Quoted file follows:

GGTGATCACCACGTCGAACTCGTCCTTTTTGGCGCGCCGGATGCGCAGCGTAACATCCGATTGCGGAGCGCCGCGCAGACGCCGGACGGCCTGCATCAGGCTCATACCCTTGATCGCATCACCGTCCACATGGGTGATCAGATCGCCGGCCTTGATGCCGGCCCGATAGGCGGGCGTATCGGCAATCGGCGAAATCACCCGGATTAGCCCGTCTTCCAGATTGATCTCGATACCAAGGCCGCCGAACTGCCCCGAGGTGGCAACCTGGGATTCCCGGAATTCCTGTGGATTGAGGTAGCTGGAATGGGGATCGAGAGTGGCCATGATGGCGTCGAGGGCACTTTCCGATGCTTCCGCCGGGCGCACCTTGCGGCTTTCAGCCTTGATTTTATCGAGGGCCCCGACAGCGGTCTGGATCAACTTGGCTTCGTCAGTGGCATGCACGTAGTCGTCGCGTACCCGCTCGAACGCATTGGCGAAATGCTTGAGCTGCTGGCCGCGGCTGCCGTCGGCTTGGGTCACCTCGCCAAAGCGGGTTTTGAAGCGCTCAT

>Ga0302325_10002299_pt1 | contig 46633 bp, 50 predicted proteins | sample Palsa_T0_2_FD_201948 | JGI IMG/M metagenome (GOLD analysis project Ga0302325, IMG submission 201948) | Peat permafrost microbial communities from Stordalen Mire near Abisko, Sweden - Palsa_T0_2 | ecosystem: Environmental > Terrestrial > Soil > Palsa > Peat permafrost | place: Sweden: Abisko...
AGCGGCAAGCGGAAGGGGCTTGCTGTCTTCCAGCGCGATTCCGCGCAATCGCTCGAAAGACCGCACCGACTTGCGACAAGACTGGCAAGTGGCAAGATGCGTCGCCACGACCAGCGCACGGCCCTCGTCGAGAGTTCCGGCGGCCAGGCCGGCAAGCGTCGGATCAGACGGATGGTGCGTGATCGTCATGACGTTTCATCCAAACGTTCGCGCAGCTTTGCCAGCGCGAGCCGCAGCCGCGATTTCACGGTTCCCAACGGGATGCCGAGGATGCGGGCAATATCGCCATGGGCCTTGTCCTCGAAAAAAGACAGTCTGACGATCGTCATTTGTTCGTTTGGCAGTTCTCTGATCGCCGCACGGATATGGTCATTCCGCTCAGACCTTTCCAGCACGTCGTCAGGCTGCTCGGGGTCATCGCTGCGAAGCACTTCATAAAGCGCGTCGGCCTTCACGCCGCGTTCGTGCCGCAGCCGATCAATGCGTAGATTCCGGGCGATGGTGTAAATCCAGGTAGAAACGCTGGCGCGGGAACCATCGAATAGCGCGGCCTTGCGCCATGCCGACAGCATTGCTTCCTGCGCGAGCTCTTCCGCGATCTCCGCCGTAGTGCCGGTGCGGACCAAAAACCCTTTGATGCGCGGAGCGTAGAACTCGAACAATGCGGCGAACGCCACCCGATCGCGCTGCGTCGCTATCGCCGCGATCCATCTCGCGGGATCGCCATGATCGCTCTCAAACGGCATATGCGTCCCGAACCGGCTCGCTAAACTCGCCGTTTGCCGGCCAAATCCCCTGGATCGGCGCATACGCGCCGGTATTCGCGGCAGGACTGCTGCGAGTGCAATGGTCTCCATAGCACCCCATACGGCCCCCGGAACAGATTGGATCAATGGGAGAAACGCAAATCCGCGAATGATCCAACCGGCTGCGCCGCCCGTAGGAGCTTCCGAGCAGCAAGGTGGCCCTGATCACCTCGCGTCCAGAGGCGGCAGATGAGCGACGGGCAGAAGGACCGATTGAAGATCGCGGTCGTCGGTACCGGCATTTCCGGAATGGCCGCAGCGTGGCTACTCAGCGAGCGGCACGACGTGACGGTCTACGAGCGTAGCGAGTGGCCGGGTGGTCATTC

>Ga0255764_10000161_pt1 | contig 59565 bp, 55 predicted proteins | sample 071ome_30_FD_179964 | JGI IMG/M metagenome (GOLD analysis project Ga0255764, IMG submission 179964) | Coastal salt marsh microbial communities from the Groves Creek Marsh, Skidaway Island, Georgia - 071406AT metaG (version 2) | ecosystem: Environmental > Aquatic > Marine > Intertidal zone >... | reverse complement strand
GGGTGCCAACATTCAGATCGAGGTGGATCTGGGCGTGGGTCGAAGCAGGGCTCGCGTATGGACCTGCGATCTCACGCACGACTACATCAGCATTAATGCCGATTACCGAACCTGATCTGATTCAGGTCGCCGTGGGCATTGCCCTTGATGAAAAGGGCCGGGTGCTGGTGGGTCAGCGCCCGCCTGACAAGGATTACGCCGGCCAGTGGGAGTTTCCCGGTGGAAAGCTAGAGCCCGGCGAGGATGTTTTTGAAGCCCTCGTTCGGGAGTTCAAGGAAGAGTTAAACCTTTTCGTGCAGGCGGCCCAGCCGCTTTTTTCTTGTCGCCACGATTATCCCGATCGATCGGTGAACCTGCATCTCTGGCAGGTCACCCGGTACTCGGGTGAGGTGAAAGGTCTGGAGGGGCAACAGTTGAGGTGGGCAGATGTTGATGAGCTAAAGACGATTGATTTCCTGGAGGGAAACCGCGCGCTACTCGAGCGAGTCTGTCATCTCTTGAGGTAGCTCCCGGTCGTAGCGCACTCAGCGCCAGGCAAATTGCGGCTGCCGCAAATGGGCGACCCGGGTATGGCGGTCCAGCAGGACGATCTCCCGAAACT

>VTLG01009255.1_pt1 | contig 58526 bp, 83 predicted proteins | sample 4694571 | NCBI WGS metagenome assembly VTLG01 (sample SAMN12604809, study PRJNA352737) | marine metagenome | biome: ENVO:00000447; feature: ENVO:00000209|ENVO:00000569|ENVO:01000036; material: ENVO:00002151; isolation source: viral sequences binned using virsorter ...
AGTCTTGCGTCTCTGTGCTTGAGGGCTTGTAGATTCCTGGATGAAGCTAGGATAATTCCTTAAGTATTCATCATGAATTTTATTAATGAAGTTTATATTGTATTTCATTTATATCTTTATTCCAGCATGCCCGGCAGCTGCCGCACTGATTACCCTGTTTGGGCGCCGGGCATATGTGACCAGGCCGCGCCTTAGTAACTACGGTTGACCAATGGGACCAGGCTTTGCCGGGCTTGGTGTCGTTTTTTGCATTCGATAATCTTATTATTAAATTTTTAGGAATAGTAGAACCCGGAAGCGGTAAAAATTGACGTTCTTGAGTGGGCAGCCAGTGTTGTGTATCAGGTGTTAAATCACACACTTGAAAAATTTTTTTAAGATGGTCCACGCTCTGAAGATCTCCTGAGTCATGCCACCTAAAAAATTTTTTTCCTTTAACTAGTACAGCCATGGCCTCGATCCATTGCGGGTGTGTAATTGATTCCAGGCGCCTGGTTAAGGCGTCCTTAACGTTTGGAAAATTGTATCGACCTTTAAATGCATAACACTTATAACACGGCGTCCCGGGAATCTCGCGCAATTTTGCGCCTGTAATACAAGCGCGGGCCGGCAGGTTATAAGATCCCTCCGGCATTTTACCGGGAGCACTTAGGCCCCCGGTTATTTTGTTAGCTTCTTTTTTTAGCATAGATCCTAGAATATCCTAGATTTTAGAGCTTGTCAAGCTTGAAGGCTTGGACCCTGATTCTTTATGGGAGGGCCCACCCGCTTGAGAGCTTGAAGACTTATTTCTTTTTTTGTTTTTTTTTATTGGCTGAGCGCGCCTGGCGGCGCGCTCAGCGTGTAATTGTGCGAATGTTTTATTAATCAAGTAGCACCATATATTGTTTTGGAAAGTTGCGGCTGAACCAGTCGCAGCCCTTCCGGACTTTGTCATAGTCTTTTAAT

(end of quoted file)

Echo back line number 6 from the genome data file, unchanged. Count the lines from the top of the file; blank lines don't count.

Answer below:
>VTLG01009255.1_pt1 | contig 58526 bp, 83 predicted proteins | sample 4694571 | NCBI WGS metagenome assembly VTLG01 (sample SAMN12604809, study PRJNA352737) | marine metagenome | biome: ENVO:00000447; feature: ENVO:00000209|ENVO:00000569|ENVO:01000036; material: ENVO:00002151; isolation source: viral sequences binned using virsorter ...